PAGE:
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The first thing I noticed that morning was the quiet, the deathly quiet. And then I noticed I was cold. For the first time since Karen divorced me, leaving me in sole possession of the covers and taking her perpetually frigid feet elsewhere, I woke up with cold feet, and not just feet, either.
It took a while to figure out that what was missing was the comforting rumble of the building's heat pumps on the roof outside my penthouse apartment. It was not quite sunrise on a wintry early January morning, and those warmth-giving pumps were definitely off. Had been for some time. My bedroom was freezing.
I put in an irate call to the manager, who confirmed what I already knew. The heat pumps had "gone on the blink." For some unaccountable reason, the heat pumps in Belltown Terrace, a luxury high-rise condominium in downtown Seattle, are built to function fine in temperatures all the way down to fourteen degrees Fahrenheit. Down to, but not below.
So when the thermometer hit a record-breaking six degrees above zero sometime during the late night hours of January second, Belltown Terrace's overworked heat pumps kicked off entirely. By the time I woke up several hours later, the, thermometer in my apartment read a chilly forty-five.
Leaving the manager to summon the proper repairmen, I headed for the warmest spot in my house—the two-person hot tub in the master bathroom. I turned on the air jets and climbed into the steaming water, fully prepared to stay there for as long as necessary.
I lay in the tub with my eyes closed and my head resting comfortably against one of the upholstered cushions. Reveling in luxurious warmth, I was jarred from my torpor by a jangling telephone in the chilled bedroom behind me. Weeks earlier, Ralph Ames, my gadget-minded attorney in Arizona, had hinted broadly that I might want to consider buying myself a cordless phone, but I hadn't taken his advice. Now I wished I had.
"Smart ass," I grumbled for Ralph's benefit as I threw myself out of the steamy tub, grabbed a towel, and dashed for my old-fashioned and very much stationary phone.
If my caller had been Ralph Ames, I would've had to tell him his suggestion had a lot of merit, but it wasn't Ames at all. Instead, the person on the phone was Sergeant Watkins, my immediate supervisor from Homicide at the Seattle Police Department. When Watty calls me at home, it usually means trouble, but surprisingly, he didn't launch into it right away.
"How's it going?" he asked with uncharacteristic indirectness.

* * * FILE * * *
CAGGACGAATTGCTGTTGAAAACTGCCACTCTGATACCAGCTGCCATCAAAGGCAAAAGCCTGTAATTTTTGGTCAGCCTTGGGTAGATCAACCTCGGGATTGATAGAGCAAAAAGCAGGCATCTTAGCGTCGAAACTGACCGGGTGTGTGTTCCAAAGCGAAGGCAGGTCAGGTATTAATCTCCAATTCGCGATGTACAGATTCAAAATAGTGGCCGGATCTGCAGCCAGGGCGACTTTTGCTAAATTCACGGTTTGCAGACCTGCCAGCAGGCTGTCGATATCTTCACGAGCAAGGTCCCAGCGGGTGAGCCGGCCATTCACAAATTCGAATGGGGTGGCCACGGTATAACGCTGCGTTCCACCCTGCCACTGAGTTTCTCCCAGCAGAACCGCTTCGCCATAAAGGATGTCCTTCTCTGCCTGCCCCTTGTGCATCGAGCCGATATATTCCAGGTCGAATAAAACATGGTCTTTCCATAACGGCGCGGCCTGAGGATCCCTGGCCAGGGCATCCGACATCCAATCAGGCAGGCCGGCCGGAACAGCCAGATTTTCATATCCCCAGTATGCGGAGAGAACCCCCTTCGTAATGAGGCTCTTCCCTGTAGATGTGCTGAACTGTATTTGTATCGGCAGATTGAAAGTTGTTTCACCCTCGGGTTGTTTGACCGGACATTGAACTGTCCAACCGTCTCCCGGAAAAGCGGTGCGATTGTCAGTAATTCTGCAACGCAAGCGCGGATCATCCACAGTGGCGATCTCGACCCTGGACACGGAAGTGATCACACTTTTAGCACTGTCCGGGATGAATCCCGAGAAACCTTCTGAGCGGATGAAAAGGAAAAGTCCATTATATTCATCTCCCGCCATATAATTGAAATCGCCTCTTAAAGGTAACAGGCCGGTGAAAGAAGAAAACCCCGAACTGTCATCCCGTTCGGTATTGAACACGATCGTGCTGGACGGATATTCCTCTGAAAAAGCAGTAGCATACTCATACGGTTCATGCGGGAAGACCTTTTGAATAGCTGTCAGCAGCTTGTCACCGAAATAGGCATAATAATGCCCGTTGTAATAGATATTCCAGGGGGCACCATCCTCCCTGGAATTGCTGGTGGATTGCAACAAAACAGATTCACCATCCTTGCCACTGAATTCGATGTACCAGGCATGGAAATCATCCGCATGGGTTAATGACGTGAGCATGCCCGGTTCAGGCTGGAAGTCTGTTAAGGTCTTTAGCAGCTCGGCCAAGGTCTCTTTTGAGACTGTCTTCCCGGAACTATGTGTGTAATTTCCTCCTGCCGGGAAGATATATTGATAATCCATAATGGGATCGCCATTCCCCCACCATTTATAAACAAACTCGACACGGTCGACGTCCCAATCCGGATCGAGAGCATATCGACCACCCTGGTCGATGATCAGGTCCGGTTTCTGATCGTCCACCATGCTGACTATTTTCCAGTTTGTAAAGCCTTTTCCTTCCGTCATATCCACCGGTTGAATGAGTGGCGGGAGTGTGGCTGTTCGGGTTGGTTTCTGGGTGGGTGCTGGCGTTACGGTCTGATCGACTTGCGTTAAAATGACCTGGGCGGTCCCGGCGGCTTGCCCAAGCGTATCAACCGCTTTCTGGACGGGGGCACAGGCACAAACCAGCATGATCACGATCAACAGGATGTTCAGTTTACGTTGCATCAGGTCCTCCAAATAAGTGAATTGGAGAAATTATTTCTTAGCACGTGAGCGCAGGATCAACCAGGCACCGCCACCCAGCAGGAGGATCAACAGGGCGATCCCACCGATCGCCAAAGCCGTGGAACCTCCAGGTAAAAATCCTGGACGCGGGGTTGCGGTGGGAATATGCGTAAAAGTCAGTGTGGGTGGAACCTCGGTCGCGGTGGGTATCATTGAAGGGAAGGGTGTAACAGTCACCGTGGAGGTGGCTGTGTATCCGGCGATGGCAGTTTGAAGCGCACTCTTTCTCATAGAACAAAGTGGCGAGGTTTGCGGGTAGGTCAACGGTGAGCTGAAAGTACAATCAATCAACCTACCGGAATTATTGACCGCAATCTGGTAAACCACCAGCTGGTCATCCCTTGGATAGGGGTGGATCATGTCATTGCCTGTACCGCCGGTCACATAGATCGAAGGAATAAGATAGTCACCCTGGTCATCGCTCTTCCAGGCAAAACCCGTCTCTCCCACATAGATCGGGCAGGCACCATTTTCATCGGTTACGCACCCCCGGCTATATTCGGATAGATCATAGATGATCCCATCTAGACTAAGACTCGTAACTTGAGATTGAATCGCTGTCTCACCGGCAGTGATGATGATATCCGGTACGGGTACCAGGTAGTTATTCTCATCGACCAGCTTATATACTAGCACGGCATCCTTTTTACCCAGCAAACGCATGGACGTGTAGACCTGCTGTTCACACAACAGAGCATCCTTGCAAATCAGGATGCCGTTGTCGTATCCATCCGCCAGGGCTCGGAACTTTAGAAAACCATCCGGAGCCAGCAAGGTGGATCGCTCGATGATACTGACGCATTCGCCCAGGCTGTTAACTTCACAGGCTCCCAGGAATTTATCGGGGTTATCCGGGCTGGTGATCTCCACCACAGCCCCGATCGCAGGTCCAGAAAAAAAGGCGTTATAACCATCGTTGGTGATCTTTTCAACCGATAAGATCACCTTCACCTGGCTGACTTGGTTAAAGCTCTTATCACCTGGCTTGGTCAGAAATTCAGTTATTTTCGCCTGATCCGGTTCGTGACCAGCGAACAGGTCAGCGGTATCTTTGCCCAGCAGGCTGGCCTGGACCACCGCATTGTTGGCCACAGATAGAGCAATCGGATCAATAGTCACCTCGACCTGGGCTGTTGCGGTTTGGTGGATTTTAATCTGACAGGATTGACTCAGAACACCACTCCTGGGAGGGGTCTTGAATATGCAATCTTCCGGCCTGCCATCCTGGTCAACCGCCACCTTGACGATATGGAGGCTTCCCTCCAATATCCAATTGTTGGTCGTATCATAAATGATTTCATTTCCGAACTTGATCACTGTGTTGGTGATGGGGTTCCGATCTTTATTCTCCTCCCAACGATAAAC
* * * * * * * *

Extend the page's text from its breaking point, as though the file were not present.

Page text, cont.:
"Colder 'an a witch's tit," I answered tersely. "Our heat pumps went off overnight. I'm standing here dripping wet."
"Your heat pumps went off?" he echoed with a laugh. "What's the matter? Did one of you fat cats forget to pay the bill down at City Light?"
Sergeant Watkins doesn't usually beat around the bush discussing the weather. "Cut the comedy, Watty," I snapped. "I'm freezing my ass off while you're cracking jokes. Get to the point."
"I've got a case for you, Beau. Initial reports say we've got two stiffs on Lower Queen Anne Hill. We've got some people on the scene, but no detectives so far. You're it."
"In the Seattle school district office. Know where that is?"
I was already groping in my dresser drawer for socks and underwear. "Not exactly, but I can find it," I returned.
"The streets outside are a damned skating rink," Watty continued. "It might be faster if you go there directly from home instead of coming into the office first."
During the call I had managed to blot myself dry with the towel. Now I held the phone away from my ear long enough to pull a T-shirt on over my head. I returned the phone to my ear just in time to hear Watty continue.
"Do that. Detective Kramer'll meet you there as soon as he can. The guys in the garage are trying to find another set of chains. One broke just as he was starting up the ramp."
"Kramer?" I asked, hoping I had heard him wrong. "Did you say Detective Kramer? What about Big Al?"
I can get along all right with most of the people in Seattle P.D., but Detective Paul Kramer is the one notable exception. When it comes to my list of least favorite people, Kramer is right up there at the top—just under Maxwell Cole, the lead crime columnist for our local news-rag, the Seattle Post-Intelligencer.
"I thought someone would have let you know," Watty returned. "He and Molly both came down with a bad case of food poisoning after a Daughters of Norway dinner Saturday nightThey ended up in the Ballard Hospital emergency room along with fifteen or twenty other people. He's still in no shape to come back to work. And Kramer's partner called in sick as well."
"So we're stuck with each other?"
"For the time being."
Having to work a case with Detective Kramer was a bad way to start a new week and an even worse way to start a new year. If I were superstitious, I might have seen it as an omen.
"Swell," I grumbled. With that, I hung up on Watty and dialed the concierge, making sure someone was working on the heat pump problem and asking her to call for a cab while I finished dressing.People in the Pacific Northwest are used to clouds and rain in winter. That kind of weather is expected and comes with the territory. Arctic cold isn't, and nobody here knows what to do when it comes.Payment in Kind. Copyright © by J. Jance. Reprinted by permission of HarperCollins Publishers, Inc. All rights reserved. Available now wherever books are sold.
Excerpted from Payment in Kind by J. A. Jance
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